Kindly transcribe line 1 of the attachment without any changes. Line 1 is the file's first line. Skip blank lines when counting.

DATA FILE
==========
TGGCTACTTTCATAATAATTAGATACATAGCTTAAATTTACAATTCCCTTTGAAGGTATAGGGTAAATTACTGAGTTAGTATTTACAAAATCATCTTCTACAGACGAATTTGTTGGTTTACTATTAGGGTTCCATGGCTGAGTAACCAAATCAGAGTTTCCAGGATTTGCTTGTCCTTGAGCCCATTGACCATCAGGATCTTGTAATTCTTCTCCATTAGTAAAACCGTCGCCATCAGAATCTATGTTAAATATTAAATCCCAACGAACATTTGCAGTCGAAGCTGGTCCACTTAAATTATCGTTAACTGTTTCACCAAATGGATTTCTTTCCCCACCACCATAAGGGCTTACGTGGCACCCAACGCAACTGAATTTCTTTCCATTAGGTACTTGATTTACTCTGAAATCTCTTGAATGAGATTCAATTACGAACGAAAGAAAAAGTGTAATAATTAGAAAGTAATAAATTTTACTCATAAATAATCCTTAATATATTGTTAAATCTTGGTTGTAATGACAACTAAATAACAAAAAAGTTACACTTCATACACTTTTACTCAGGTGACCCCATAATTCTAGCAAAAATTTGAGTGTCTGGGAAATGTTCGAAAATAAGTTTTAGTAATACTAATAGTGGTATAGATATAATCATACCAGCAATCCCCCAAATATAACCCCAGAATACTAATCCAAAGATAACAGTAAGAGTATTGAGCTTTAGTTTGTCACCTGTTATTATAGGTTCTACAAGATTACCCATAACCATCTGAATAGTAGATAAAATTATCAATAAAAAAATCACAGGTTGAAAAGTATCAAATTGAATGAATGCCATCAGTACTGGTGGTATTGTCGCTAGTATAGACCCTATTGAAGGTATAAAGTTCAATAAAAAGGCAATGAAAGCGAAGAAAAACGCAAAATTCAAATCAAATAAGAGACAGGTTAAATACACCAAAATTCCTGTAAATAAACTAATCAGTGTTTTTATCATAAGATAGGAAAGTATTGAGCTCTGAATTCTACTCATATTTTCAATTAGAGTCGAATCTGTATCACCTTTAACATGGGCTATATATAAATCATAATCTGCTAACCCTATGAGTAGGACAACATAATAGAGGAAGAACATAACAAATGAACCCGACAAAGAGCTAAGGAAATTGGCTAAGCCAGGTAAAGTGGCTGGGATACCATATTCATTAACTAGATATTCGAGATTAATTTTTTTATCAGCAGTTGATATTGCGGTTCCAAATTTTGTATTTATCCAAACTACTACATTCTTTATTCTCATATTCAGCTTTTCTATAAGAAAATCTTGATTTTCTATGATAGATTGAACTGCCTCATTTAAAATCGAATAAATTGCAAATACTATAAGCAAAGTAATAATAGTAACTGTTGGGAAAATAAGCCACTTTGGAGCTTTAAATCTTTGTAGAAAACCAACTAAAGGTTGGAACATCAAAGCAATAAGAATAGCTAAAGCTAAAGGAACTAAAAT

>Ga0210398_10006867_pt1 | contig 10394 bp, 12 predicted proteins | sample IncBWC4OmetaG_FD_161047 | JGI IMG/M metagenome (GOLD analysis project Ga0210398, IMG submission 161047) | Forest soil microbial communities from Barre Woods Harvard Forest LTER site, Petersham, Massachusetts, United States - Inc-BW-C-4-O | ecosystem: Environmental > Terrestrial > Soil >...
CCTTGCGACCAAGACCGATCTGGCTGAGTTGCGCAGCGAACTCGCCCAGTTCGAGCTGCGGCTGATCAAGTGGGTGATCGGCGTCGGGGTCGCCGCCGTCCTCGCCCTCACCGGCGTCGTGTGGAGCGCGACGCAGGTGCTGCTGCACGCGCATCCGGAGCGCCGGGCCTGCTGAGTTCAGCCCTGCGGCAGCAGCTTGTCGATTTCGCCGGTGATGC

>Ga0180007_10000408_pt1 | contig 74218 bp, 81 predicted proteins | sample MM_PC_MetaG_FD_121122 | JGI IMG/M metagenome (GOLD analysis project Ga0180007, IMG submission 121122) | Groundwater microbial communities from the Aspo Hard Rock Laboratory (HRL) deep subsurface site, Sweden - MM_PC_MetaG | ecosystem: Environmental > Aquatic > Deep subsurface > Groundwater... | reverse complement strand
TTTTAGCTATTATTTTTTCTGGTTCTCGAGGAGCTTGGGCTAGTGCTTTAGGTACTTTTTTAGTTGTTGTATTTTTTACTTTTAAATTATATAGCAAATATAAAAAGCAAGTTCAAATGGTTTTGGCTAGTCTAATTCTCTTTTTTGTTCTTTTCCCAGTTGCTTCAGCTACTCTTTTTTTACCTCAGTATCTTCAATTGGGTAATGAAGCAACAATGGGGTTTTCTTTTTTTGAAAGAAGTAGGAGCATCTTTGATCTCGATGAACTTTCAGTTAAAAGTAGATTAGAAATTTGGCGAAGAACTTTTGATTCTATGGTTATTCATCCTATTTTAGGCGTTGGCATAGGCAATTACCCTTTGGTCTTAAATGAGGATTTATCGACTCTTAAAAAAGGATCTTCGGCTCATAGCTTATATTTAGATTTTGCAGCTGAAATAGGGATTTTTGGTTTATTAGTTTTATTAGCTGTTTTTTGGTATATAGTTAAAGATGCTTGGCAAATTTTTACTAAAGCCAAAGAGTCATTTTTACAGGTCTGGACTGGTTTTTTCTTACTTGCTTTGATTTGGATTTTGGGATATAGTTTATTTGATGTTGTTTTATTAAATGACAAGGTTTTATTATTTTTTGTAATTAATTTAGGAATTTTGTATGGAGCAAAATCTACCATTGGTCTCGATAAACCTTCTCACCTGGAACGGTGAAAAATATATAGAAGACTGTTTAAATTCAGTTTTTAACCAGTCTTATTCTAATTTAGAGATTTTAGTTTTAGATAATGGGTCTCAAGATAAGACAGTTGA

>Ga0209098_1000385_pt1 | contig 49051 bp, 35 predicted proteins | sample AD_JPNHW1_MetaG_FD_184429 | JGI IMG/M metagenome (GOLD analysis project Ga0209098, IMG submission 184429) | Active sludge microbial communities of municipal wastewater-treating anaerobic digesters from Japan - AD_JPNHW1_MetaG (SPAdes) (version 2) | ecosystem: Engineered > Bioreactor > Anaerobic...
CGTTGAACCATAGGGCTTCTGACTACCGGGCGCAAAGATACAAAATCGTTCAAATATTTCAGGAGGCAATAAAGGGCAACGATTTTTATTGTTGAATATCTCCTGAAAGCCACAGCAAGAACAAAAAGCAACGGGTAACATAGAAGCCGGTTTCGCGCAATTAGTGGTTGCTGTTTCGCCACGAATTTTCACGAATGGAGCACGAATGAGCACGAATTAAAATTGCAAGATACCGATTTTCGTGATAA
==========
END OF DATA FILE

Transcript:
TGGCTACTTTCATAATAATTAGATACATAGCTTAAATTTACAATTCCCTTTGAAGGTATAGGGTAAATTACTGAGTTAGTATTTACAAAATCATCTTCTACAGACGAATTTGTTGGTTTACTATTAGGGTTCCATGGCTGAGTAACCAAATCAGAGTTTCCAGGATTTGCTTGTCCTTGAGCCCATTGACCATCAGGATCTTGTAATTCTTCTCCATTAGTAAAACCGTCGCCATCAGAATCTATGTTAAATATTAAATCCCAACGAACATTTGCAGTCGAAGCTGGTCCACTTAAATTATCGTTAACTGTTTCACCAAATGGATTTCTTTCCCCACCACCATAAGGGCTTACGTGGCACCCAACGCAACTGAATTTCTTTCCATTAGGTACTTGATTTACTCTGAAATCTCTTGAATGAGATTCAATTACGAACGAAAGAAAAAGTGTAATAATTAGAAAGTAATAAATTTTACTCATAAATAATCCTTAATATATTGTTAAATCTTGGTTGTAATGACAACTAAATAACAAAAAAGTTACACTTCATACACTTTTACTCAGGTGACCCCATAATTCTAGCAAAAATTTGAGTGTCTGGGAAATGTTCGAAAATAAGTTTTAGTAATACTAATAGTGGTATAGATATAATCATACCAGCAATCCCCCAAATATAACCCCAGAATACTAATCCAAAGATAACAGTAAGAGTATTGAGCTTTAGTTTGTCACCTGTTATTATAGGTTCTACAAGATTACCCATAACCATCTGAATAGTAGATAAAATTATCAATAAAAAAATCACAGGTTGAAAAGTATCAAATTGAATGAATGCCATCAGTACTGGTGGTATTGTCGCTAGTATAGACCCTATTGAAGGTATAAAGTTCAATAAAAAGGCAATGAAAGCGAAGAAAAACGCAAAATTCAAATCAAATAAGAGACAGGTTAAATACACCAAAATTCCTGTAAATAAACTAATCAGTGTTTTTATCATAAGATAGGAAAGTATTGAGCTCTGAATTCTACTCATATTTTCAATTAGAGTCGAATCTGTATCACCTTTAACATGGGCTATATATAAATCATAATCTGCTAACCCTATGAGTAGGACAACATAATAGAGGAAGAACATAACAAATGAACCCGACAAAGAGCTAAGGAAATTGGCTAAGCCAGGTAAAGTGGCTGGGATACCATATTCATTAACTAGATATTCGAGATTAATTTTTTTATCAGCAGTTGATATTGCGGTTCCAAATTTTGTATTTATCCAAACTACTACATTCTTTATTCTCATATTCAGCTTTTCTATAAGAAAATCTTGATTTTCTATGATAGATTGAACTGCCTCATTTAAAATCGAATAAATTGCAAATACTATAAGCAAAGTAATAATAGTAACTGTTGGGAAAATAAGCCACTTTGGAGCTTTAAATCTTTGTAGAAAACCAACTAAAGGTTGGAACATCAAAGCAATAAGAATAGCTAAAGCTAAAGGAACTAAAAT